Our founders represent women of imagination and courage. They have a simple idea - to improve the lives and futures of all children. They understand the power of individual action, overcome barriers to acceptance in their time, and act to change the world for all children.
How to celebrate National PTA Founders' Day
I love the story of National PTA Founders Day! Two thousand women gathered in the District of Columbia in mid-February 1897 and shared a vision to create a better world for their children and all children across the nation.
If you want to learn more about these wonderful women and the first convention, visit the website of the Library of Congress to read newspapers from Washington and various cities. At that time, there were many newspapers in the country serving cities, small towns and county capitals.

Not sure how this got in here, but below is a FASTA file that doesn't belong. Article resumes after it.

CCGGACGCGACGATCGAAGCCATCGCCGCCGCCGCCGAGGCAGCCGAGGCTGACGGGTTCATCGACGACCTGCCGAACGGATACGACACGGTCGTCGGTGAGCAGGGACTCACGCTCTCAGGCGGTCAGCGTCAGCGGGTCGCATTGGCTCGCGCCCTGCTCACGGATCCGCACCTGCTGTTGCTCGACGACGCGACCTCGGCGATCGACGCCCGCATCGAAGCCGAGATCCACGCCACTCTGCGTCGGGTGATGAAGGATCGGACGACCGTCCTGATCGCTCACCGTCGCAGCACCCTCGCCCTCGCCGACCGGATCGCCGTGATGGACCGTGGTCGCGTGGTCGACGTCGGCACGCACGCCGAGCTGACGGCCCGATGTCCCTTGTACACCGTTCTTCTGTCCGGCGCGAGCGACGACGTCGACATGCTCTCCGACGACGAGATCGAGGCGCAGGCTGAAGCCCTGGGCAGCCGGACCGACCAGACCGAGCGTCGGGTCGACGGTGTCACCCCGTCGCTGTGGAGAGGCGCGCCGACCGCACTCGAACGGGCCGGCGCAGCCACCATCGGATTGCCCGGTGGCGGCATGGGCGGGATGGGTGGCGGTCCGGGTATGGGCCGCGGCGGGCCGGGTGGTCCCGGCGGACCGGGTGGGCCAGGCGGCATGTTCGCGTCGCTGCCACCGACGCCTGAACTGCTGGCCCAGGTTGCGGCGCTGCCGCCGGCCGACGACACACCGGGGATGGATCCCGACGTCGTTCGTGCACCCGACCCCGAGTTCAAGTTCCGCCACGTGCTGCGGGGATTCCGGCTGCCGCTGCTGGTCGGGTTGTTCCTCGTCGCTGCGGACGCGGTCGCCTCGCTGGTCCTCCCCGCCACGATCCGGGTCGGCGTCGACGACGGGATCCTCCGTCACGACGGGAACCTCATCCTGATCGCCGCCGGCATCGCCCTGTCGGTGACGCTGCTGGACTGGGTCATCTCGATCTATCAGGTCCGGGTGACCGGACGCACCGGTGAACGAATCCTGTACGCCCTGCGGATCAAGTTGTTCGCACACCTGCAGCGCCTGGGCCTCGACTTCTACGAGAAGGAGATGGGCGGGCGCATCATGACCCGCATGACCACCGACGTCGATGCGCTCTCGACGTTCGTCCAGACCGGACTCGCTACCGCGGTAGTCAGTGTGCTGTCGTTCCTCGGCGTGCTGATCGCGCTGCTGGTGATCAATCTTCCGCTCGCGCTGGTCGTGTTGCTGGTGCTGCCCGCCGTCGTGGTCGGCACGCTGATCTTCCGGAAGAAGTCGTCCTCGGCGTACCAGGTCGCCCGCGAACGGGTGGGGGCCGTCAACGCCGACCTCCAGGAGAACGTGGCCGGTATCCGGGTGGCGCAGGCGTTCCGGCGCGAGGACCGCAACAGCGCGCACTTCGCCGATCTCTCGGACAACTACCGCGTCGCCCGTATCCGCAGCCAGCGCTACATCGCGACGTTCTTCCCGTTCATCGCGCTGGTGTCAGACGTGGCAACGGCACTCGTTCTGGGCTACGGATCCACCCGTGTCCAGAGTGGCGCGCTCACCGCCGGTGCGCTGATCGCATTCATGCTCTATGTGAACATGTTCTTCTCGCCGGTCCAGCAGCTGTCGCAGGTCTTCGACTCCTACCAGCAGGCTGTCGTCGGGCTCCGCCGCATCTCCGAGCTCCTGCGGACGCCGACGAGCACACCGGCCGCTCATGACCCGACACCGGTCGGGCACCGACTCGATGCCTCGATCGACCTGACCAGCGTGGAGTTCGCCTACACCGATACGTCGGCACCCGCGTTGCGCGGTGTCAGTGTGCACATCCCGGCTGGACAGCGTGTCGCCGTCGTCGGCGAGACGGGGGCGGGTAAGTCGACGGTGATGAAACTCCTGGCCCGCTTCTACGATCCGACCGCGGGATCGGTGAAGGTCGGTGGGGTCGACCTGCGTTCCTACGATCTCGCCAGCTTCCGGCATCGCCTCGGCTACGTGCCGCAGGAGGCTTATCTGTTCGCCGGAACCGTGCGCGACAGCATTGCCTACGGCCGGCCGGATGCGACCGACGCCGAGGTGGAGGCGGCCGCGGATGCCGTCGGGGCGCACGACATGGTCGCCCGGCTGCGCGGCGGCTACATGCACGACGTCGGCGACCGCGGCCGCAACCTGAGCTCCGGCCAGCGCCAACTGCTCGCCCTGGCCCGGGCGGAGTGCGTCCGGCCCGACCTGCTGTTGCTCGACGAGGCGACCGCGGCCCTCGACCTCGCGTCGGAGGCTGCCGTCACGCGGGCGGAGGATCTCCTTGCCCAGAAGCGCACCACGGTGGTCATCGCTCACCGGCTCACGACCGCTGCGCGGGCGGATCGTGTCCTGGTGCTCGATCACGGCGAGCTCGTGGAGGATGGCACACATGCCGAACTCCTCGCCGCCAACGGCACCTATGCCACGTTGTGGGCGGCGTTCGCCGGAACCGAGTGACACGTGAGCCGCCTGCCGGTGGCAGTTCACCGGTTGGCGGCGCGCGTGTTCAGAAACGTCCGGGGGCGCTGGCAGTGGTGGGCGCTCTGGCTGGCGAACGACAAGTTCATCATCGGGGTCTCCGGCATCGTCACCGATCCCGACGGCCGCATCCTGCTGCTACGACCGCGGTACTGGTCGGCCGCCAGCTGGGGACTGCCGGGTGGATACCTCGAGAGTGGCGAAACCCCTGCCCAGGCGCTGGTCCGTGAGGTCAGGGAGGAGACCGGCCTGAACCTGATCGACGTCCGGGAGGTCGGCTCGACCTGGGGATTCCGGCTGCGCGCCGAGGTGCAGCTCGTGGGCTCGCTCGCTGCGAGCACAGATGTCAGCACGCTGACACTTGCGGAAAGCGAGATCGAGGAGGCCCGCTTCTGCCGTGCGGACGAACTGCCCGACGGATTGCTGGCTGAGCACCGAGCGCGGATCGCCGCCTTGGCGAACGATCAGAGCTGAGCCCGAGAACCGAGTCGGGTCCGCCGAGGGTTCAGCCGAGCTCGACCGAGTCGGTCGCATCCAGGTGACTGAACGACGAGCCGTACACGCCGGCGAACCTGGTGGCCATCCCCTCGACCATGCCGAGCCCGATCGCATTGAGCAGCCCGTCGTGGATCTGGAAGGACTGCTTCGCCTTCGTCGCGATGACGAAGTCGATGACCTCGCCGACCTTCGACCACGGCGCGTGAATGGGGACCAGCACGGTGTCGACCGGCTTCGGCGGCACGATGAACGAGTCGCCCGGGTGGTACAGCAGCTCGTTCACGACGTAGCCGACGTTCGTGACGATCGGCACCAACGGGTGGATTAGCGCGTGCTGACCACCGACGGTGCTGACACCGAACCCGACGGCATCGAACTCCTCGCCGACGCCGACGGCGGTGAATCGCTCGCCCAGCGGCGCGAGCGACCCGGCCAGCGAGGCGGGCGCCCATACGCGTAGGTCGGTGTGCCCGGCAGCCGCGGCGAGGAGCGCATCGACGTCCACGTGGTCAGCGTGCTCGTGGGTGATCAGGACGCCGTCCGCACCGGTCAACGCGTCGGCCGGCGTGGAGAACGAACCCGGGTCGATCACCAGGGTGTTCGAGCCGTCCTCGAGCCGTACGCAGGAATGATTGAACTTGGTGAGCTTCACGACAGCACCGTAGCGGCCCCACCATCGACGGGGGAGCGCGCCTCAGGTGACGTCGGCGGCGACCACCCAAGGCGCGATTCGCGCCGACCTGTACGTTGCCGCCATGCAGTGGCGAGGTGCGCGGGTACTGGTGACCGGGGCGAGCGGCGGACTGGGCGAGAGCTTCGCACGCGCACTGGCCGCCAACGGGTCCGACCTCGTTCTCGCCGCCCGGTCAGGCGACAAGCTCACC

Reading eyewitness accounts of the first National Mother’s Day gathering was moving.
Here's what you can learn:
- Motherhood was one of the most important contributions to society by a woman during that time period. The conference is planned to bring together experts on motherhood and early childhood. Our founders were interested in doing humanitarian work by raising outstanding citizens that the nation would be proud to send out into the world.
- Alice McClellan Birney, an educator, first pitched the concept to a group of mothers in New York in August 1895 and was able to publicize her proposal nationwide. Her ideas won the support of other educators and civic leaders.
- Mrs. Hearst's generosity helped drive the wheels of motion as well as her remarkable network of connections — the vice president's wife, Adlai Stevenson, president of the Women's Christian Temperance Union, inspector for the Postal Service. United States, educators, editors and directors. They worked tirelessly to build relationships and spread the word about this new project.